The precursors to the machine learning (ML) and deep learning (DL) of today have been in place for more than 400 years. It all started with the quest by humans to model the real world in a way it could be understood.
Ravi Chityala, senior software development engineer and instructor with the UCSC Silicon Valley Extension Database and Data Analytics program, will begin the evening by walking through the history and progress we have made in modeling the real world: from the time we solved differential equations to the current applications of ML and DL.
We will then look to biology for inspiration in creating intelligent systems. We understand the brain today much better than we did 50 years ago. What new lessons can help us move beyond the limitations of Deep Learning?
Matt Taylor, open source community manager with Numenta, will present some key components of intelligence as it is currently understood at Numenta, including continuous learning, sparsity, and distributed semantics.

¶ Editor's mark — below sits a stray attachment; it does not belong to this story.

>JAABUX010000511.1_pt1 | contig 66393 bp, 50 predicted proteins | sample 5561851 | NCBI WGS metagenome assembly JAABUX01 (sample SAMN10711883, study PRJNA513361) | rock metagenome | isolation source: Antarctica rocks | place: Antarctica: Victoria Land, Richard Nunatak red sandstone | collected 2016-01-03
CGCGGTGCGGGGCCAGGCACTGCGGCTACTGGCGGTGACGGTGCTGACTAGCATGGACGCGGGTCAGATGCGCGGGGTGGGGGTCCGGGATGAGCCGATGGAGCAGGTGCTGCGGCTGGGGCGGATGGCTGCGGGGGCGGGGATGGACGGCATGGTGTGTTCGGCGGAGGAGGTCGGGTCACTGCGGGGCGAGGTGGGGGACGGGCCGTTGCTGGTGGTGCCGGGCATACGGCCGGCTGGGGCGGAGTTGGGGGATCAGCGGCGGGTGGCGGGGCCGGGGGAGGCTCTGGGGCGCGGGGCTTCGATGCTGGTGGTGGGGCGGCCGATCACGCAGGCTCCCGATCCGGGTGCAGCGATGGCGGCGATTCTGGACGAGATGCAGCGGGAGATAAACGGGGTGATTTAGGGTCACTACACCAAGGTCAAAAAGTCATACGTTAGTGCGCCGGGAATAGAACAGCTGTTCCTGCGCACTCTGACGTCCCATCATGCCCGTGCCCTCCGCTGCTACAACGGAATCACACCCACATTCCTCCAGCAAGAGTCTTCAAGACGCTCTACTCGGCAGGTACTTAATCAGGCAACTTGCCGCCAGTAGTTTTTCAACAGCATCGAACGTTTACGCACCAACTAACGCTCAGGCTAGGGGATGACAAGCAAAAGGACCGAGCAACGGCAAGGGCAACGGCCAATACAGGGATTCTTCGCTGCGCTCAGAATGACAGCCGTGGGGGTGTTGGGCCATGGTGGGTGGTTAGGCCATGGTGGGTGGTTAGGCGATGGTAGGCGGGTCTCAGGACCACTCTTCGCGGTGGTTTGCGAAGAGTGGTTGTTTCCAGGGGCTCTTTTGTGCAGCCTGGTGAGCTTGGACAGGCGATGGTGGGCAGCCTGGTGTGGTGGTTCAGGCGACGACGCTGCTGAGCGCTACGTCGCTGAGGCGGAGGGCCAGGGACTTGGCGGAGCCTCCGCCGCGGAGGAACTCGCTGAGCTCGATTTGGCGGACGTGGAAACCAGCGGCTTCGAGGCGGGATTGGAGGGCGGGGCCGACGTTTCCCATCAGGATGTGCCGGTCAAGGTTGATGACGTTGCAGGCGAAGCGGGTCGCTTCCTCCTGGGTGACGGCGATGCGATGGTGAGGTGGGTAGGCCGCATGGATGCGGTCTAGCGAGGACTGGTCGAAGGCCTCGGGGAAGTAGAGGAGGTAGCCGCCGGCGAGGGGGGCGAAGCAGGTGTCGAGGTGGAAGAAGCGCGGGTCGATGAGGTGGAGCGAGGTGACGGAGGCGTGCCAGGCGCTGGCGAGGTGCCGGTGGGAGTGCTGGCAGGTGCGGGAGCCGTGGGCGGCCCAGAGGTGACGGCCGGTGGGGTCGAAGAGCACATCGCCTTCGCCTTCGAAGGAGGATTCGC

We'll talk about the predictive capacity of pyramidal neurons, how one can represent many things in many contexts, and how sparsity and distributed semantics are enforced within some layers of the neocortex. We'll even explore how to apply these ideas to today's Deep Networks like CNNs.
Finally we’ll discuss the breakthroughs needed to move AGI forward in the lab and toward practical applications.
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